The English Commercial Court’s recent public Judgment ( EWHC 2539), regarding the ongoing arbitration relating to the Sidra Hospital Complex in Qatar, is essential reading for all Construction and Engineering stakeholders operating in the State of Qatar.
As mentioned in our recent note, summarising the law of the State of Qatar, the Judgment highlights the importance of understanding how Qatar law impacts a Muqawala contract i.e. a Construction and Engineering contract, at every stage of a project’s lifecycle.
Specifically, the Judgment rejects Obrascon Huarte Lain SA and Contrack’s (JV) application to open and redetermine an ICC Tribunal’s Partial Award, which held that Qatar Foundation (QF) lawfully terminated its £1.9 billion contract with the JV for the “design and build” of the Sidra Hospital Complex.
The Judgment has no legal force outside those proceedings, however, it suggests that in certain circumstances a party may not be required to seek a court order under Article 184 of Qatar’s Civil Code 2004 prior to terminating a contract.
Our substantive experience indicates, however, that a Tribunal/Court will consider “terminating” a contract as a severe approach to progressing a project and stakeholders should take care.
Given that each dispute is different, including the contract and the facts, stakeholders would be wise to instruct construction and engineering lawyers, with substantive legal and industry experience, prior to making such a substantial decision.
The key to success is ensuring that the termination is lawful – if you are wrong it could be an expensive error!
Project / Contract / Arbitration
Obrascon Huarte Lain SA and Contrack (JV) entered into a contract with Qatar Foundation (QF) in 2009 to design and build the Sidra Hospital Complex (Sidra) in Doha for approximately £1.9 billion (Contract).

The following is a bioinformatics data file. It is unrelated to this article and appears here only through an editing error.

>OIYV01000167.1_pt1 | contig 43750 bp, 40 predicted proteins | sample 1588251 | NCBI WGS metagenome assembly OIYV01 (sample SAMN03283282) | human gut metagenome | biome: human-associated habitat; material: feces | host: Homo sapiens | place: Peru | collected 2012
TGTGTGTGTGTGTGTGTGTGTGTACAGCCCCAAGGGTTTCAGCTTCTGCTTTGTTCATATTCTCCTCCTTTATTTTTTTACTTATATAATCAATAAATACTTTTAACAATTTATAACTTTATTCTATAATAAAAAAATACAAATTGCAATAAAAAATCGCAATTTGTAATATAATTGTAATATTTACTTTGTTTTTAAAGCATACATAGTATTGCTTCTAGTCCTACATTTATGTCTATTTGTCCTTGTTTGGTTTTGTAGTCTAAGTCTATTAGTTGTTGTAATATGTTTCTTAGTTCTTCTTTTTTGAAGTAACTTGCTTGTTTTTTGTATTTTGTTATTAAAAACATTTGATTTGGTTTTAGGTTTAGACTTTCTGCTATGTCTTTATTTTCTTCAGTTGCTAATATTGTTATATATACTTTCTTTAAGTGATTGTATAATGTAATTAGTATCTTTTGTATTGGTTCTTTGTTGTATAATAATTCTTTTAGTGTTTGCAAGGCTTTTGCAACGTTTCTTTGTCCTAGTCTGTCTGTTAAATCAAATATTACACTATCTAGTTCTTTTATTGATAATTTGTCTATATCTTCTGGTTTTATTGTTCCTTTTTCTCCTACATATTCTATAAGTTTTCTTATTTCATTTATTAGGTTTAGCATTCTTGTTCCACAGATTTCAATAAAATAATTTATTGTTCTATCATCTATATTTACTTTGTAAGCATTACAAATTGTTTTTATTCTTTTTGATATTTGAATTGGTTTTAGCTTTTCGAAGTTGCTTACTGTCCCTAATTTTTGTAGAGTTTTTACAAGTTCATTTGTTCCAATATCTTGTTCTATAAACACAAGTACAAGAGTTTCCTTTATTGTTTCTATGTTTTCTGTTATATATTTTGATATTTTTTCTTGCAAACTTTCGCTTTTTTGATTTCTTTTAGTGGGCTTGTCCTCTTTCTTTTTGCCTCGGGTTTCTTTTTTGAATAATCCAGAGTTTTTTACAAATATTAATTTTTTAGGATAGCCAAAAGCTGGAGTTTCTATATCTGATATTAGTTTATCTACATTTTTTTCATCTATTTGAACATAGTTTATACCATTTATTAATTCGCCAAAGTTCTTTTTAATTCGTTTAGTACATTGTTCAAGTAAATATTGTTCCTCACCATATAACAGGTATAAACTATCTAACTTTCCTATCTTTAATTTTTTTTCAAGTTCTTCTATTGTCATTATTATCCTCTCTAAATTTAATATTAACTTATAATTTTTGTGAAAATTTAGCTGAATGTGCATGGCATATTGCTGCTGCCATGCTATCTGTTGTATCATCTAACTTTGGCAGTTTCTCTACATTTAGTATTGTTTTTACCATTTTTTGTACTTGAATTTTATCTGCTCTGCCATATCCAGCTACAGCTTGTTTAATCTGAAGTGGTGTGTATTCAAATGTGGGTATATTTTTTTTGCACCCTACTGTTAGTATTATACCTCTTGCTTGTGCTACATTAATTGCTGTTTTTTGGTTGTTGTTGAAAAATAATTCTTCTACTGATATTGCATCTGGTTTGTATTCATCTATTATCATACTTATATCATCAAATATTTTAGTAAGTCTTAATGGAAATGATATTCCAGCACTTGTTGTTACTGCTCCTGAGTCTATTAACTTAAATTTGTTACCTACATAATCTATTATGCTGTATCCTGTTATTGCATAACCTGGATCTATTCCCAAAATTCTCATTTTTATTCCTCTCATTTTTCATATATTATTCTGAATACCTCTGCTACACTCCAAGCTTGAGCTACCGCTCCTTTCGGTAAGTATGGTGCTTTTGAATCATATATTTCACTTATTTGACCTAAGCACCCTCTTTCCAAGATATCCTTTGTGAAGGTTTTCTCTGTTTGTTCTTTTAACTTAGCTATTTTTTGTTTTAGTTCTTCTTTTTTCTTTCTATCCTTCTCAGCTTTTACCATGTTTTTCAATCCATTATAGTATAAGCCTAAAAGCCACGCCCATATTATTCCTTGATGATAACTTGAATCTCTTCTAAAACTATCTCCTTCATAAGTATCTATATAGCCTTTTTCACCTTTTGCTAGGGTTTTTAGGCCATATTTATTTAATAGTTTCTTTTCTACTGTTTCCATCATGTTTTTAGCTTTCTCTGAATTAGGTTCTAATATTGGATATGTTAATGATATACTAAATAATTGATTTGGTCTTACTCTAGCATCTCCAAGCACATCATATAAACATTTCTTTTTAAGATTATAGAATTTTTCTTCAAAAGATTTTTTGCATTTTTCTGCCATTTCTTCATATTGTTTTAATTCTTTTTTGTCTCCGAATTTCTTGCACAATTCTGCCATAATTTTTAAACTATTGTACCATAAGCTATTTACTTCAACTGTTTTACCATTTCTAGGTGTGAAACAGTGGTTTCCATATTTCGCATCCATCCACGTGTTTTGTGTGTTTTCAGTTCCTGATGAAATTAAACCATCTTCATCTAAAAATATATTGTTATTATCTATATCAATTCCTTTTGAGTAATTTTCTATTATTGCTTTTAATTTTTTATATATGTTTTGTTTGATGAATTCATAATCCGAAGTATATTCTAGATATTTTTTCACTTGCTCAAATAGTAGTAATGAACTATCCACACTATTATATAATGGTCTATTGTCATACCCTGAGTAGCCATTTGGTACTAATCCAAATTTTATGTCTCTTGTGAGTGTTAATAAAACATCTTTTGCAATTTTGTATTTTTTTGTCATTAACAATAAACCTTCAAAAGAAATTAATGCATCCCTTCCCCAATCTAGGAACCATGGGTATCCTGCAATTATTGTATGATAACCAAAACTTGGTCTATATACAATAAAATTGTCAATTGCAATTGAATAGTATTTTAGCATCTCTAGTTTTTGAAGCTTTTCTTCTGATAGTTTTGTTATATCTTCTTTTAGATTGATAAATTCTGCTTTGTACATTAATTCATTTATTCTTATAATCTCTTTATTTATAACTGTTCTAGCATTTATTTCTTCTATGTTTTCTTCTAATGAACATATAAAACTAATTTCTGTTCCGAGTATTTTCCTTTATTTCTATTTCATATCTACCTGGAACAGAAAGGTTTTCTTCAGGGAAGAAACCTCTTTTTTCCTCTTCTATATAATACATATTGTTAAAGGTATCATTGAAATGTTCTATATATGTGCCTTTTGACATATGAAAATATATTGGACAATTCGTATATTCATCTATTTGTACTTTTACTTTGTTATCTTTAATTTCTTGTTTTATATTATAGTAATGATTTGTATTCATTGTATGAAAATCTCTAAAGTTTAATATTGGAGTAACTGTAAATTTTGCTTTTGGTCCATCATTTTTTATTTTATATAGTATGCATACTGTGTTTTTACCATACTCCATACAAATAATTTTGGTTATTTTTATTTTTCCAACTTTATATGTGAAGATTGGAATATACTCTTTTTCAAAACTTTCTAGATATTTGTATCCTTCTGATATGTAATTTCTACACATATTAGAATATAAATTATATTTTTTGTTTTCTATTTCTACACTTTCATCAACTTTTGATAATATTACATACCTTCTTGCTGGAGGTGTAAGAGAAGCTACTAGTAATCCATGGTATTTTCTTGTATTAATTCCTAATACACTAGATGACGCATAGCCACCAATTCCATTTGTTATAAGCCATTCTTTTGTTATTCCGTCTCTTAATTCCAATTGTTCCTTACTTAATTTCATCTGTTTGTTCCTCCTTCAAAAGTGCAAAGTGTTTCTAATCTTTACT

The Contract was governed by the law of the State of Qatar (Qatar) and its final forum for dispute resolution was arbitration under the Rules of Arbitration of the International Chamber of Commerce and the seat of arbitration was London.
Termination / Contentions / Tribunal’s Partial Award
QF terminated the Contract with a “notice of termination”, for a variety of reasons, under the Contract’s relevant provisions and in 2014 commenced arbitration claiming damages in excess of £1 billion on the basis that its termination was lawful.
The JV, however, disputed QF’s claim and advanced several contentions including alleging QF’s termination was unlawful. Specifically, the JV argued that QF failed to obtain a court order in accordance with Article 184 of Qatar’s Civil Code 2004 (QCC) to terminate the Contract and argued:
“QF was not entitled to unilaterally terminate the Contract without a prior order from the court or tribunal…Article 184 [of Qatar’s Civil Code 2004] only allows for automatic termination, without recourse to the court/tribunal, if there is express wording in the termination clause…there is no such wording…”
QF’s position was that the Contract’s termination clause was clear, unequivocal and should therefore be construed to implicitly exclude the requirement to obtain a court order under Article 184 QCC.
The Tribunal considered the issue, including the parties’ respective Qatari law experts’ reports, and accepted QF’s arguments. It handed down its Partial Award in November 2018 and stated that QF had complied with the Contract’s termination clause and that its termination of the Contract, therefore, was lawful.
JV’s Challenge / Court’s Judgment
The JV initiated a challenge against the Partial Award at the Commercial Court (Court) in London, in accordance with Arbitration Act 1996 (Act), alleging that there was a “serious irregularity”.
Specifically, the JV contested that the Tribunal’s decision that QF lawfully terminated the Contract was based on a legal analysis which was not explored fairly or properly with the parties and the Tribunal had, therefore, failed to discharge its duty under Section 33 of the Act.
On 2 October 2019, the Court handed down its Judgment and dismissed the JV’s challenge.
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